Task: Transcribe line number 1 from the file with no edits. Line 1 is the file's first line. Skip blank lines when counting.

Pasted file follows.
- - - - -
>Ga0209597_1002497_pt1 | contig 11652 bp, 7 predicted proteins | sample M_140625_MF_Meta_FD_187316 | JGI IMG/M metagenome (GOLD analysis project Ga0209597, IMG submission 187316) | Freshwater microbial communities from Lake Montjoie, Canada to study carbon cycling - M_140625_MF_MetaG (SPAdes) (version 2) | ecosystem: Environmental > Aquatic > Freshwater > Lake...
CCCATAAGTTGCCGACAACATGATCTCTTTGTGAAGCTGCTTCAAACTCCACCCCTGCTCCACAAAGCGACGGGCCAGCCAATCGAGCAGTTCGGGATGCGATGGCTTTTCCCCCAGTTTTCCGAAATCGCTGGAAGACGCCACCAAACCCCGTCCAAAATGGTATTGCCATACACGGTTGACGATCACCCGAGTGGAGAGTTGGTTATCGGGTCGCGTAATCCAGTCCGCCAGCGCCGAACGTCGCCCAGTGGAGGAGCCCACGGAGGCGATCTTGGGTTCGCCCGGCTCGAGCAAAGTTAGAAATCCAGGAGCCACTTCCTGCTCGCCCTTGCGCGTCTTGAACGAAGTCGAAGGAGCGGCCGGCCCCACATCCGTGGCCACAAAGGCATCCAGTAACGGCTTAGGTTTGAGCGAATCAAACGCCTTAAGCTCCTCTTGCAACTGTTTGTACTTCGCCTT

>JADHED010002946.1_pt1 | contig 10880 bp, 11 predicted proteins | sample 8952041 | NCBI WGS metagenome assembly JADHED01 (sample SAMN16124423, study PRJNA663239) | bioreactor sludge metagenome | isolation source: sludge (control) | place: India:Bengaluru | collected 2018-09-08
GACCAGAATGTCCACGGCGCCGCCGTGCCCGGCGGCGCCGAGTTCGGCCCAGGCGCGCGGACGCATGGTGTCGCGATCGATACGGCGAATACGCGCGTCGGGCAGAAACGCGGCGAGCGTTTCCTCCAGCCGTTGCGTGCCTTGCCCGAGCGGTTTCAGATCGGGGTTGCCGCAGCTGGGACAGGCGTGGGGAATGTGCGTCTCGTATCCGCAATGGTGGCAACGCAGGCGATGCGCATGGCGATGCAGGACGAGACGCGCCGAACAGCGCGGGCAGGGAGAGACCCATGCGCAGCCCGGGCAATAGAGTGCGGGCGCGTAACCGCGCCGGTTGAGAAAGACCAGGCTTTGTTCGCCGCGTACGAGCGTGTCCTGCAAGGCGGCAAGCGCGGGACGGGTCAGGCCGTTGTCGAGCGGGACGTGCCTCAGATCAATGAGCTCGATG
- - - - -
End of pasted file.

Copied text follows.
>Ga0209597_1002497_pt1 | contig 11652 bp, 7 predicted proteins | sample M_140625_MF_Meta_FD_187316 | JGI IMG/M metagenome (GOLD analysis project Ga0209597, IMG submission 187316) | Freshwater microbial communities from Lake Montjoie, Canada to study carbon cycling - M_140625_MF_MetaG (SPAdes) (version 2) | ecosystem: Environmental > Aquatic > Freshwater > Lake...